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Southern Baptist leaders urge prayer amid Cuban unrest, antigovernment protests

Police stand guard near the National Capitol building in Havana, Cuba, Monday, July 12, 2021, the day after protests against food shortages and high prices amid the coronavirus crisis. (AP Photo/Ismael Francisco)

HAVANA (AP) — As Cuban authorities confirmed Tuesday that one person has died during demonstrations that have shaken the island in recent days by protesting over food shortages, high prices and other grievances against the government, Southern Baptist leaders urged prayer for safety and for the advance of the Gospel despite the continuing turmoil.

Demonstrations that erupted Sunday have seen thousands of Cubans in the streets voicing grievances against shortages of goods, rising prices and power cuts. Some protesters have called for a change of government. The demonstrations were extremely unusual on an island where little dissent against the government is tolerated.

Although communications from the island were spotty — internet and cellphone data service continued to be disrupted — Southern Baptist leaders called for prayer. Julio Arriola, executive director of Hispanic relations with the SBC Executive Committee, said he has been in contact with several U.S.-based leaders in recent days who have expressed grave concern because of reports they’ve received from ministry partners in Cuba.

“The beloved people of Cuba can count on the love and prayers from our SBC family in the U.S.,” Arriola said. “God is doing amazing things there and nothing can stop God’s movement. The truth of the Gospel of Jesus needs to continue shining in the island. May the power of the Holy Spirit be on full display through His children there.”

Bobby Sena, director of the Spanish studies program at Midwestern Baptist Theological Seminary, expressed concern for the Cuban people.

“We join the thousands of Hispanics in the United States and across the Hispanic world that send their love and prayers for the Cuban people,” said Sena, adding that his team would “continue to pray for Cuba, the evangelical church, and especially for the 48 Midwestern students from Cuba.”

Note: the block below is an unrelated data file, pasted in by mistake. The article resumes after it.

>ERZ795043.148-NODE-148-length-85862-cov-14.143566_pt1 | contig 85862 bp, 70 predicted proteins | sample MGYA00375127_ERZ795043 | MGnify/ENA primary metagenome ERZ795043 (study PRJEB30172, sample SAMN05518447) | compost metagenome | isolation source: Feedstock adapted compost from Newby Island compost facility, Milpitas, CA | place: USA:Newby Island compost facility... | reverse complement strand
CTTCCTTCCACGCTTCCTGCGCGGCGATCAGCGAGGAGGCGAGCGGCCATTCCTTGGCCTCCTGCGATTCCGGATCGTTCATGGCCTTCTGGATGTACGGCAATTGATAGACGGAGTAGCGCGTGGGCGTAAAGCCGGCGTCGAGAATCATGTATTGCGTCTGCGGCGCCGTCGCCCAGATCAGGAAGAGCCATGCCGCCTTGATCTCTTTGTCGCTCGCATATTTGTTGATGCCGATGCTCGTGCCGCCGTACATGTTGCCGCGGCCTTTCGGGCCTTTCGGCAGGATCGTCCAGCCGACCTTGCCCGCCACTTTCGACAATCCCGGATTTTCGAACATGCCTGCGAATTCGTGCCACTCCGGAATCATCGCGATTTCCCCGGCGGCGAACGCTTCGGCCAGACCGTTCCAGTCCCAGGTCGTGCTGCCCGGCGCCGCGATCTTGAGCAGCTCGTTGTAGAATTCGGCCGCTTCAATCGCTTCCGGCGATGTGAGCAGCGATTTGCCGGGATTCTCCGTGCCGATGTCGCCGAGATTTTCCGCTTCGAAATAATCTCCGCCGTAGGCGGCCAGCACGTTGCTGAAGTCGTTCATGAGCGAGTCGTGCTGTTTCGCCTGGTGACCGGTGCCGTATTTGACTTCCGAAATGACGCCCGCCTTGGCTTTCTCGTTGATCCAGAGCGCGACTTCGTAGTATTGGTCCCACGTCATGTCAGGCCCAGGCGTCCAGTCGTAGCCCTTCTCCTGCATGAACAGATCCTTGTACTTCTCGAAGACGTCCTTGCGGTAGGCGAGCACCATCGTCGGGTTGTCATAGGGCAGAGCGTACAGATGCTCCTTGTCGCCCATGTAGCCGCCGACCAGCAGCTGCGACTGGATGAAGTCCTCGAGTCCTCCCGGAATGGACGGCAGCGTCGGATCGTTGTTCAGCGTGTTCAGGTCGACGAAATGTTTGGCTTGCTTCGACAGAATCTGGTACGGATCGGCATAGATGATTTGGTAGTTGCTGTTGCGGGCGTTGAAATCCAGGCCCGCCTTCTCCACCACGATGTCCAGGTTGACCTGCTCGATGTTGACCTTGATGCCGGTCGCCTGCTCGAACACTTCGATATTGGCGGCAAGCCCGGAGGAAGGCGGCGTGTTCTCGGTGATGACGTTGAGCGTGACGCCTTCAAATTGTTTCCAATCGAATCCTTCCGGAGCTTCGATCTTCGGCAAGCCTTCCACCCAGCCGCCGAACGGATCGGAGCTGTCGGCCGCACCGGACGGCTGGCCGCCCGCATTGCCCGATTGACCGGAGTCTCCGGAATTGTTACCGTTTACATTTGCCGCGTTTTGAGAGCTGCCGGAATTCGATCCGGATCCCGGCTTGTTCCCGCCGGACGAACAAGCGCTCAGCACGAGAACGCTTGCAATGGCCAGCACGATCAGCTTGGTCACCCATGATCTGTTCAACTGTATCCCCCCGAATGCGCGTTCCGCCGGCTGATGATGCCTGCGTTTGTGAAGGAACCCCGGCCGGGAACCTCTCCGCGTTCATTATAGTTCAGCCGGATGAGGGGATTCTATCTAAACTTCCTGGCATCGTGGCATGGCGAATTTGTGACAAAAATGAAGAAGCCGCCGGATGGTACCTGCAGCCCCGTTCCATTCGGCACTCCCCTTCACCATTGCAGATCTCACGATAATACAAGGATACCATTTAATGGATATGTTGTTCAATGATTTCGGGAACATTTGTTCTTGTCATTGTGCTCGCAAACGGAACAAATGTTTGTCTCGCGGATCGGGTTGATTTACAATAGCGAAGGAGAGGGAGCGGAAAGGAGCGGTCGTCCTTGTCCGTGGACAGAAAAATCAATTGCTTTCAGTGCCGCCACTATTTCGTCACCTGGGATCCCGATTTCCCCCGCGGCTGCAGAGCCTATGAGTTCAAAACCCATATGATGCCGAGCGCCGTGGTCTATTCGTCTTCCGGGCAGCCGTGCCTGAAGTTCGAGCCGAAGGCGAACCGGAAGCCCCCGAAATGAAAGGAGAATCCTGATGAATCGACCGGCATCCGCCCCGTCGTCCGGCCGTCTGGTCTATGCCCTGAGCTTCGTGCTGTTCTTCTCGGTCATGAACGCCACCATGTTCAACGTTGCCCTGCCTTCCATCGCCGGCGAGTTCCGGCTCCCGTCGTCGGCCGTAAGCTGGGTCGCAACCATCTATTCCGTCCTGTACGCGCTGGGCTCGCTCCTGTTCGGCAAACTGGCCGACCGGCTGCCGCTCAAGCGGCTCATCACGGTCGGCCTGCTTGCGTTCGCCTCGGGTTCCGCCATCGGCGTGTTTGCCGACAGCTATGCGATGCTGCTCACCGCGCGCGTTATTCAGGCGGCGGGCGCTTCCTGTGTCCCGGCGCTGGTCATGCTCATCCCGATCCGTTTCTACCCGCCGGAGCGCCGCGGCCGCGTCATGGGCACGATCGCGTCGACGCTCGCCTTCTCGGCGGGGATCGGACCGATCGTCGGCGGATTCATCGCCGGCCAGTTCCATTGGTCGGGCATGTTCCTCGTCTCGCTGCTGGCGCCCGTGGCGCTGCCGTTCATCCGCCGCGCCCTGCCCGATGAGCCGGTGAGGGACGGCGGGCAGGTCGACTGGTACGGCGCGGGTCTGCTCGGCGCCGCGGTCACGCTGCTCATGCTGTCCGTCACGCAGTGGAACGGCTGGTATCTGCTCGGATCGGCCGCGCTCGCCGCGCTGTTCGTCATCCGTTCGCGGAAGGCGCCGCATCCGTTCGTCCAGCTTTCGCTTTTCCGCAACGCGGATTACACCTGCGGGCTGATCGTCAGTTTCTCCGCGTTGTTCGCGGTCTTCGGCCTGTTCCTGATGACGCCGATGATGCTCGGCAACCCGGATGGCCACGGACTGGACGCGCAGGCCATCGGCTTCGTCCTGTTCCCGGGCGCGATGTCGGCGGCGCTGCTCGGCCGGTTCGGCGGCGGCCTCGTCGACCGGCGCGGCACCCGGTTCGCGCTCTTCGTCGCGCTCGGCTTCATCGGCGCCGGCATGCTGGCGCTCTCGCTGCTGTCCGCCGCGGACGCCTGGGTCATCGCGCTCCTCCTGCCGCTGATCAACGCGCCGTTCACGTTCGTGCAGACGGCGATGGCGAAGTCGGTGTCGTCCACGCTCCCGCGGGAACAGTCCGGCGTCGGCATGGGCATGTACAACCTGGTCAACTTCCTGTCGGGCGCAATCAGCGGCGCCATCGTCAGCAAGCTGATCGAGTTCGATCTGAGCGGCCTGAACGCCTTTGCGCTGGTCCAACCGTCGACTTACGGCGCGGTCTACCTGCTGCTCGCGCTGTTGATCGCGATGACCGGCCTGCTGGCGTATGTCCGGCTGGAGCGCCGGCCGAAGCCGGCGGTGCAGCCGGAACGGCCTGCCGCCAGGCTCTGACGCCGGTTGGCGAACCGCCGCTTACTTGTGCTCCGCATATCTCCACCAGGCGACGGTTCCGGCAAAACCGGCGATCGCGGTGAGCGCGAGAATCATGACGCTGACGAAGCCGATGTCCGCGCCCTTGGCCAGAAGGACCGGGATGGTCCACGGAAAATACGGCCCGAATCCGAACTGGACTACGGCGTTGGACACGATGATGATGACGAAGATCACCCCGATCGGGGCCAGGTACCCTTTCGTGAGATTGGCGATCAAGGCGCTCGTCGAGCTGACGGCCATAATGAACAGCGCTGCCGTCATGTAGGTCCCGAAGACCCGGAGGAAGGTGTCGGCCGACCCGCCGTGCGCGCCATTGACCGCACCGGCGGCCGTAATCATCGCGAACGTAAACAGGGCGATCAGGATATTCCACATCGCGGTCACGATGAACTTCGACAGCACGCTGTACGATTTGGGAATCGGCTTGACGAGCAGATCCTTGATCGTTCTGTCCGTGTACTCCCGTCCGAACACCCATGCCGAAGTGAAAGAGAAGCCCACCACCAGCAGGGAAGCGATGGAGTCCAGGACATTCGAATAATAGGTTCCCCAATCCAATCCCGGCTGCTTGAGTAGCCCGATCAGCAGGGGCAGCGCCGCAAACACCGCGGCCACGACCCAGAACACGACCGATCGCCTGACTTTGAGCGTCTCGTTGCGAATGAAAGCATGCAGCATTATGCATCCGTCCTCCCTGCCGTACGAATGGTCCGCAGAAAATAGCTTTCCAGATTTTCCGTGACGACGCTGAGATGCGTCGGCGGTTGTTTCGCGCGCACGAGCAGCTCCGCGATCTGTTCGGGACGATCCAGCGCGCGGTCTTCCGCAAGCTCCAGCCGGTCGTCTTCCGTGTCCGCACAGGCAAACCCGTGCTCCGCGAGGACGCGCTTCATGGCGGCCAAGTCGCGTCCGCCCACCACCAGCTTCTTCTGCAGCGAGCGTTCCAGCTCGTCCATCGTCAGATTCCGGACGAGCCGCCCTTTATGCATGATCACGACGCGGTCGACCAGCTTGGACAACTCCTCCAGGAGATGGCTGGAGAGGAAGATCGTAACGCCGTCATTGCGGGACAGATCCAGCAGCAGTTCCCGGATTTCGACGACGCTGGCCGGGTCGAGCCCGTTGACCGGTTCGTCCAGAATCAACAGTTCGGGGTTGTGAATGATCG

The Cuban Interior Ministry said in a statement that Diubis Laurencio Tejeda, 36, died Monday during a clash between protesters and police in the Arroyo Naranjo municipality on the outskirts of Havana. It said an unspecified number of people were arrested and there were some people injured, including some officers.

The last major public demonstration of discontent, over economic hardship, took place nearly 30 years ago in 1994. Last year, there were small demonstrations by artists and other groups, but nothing as big or widespread as what erupted this past weekend.

Havana still had a heavy police presence Tuesday, with officers particularly guarding key points such as the Malecon coastal promenade and the Capitol.

There were no reports of new protests, which the government has sought to blame on Cuban Americans using social media to instigate unrest in Cuba.

The demonstrations in several cities and towns were some of the biggest displays of antigovernment sentiment seen in years in tightly controlled Cuba, which is facing a surge of coronavirus cases as it struggles with its worst economic crisis in decades, at least in part a consequence of U.S. sanctions imposed by President Donald Trump’s administration.

The rare outpouring of dissent led former President Raul Castro to join with other top leaders Monday to discuss the situation. The Communist government continued to downplay the protests and to allege violence by demonstrators. A statement by the Cuban government accused demonstrators of vandalizing houses, setting fires and damaging power lines. It also alleged they attacked police and civilians with knives, stones and other objects.

“On July 11, there were riots, there were disorders on a very limited scale, opportunistically taking advantage of the difficult conditions in which we Cubans are living today,” Foreign Minister Bruno Rodriguez said Tuesday, adding that government experts had found evidence of outsiders using sophisticated equipment to widely broadcast alarmist and inciting messages over social media.

But, Rodriguez said, “On July 11, there was no social explosion in Cuba. There was not because of the will of our people and because of the support of our people for the revolution and its government.”

Cuba’s Roman Catholic bishops issued a call to avoid violence.

“We understand that the government has responsibilities and has tried to take measures to alleviate the aforementioned difficulties, but we also understand that the people have the right to express their needs, desires and hopes,” they said in a statement.

The U.S. has, so far at least, not detected any surge of migrants from Cuba, Homeland Security Secretary Alejandro Mayorkas told reporters in Washington on Tuesday. He also cautioned Cubans that any migrants intercepted at sea are returned to their homelands or sent to other countries under long-standing agreements intended to discourage people from trying to make the dangerous crossing.

“The humanitarian message to the people of Cuba is do not take to the seas,” Mayorkas said. “People die when they try to migrate in the maritime channel irregularly.”

The issue of Cuban migration in opposition to the government resonates with Mayorkas, whose family fled the Cuban revolution in the 1960s.

“I understood what it meant for my father to lose everything that he had built for his young family,” he said. “We stand with the people of Cuba.”

From The Associated Press. May not be republished. Baptist Press contributed to this story.

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  • Andrea Rodriguez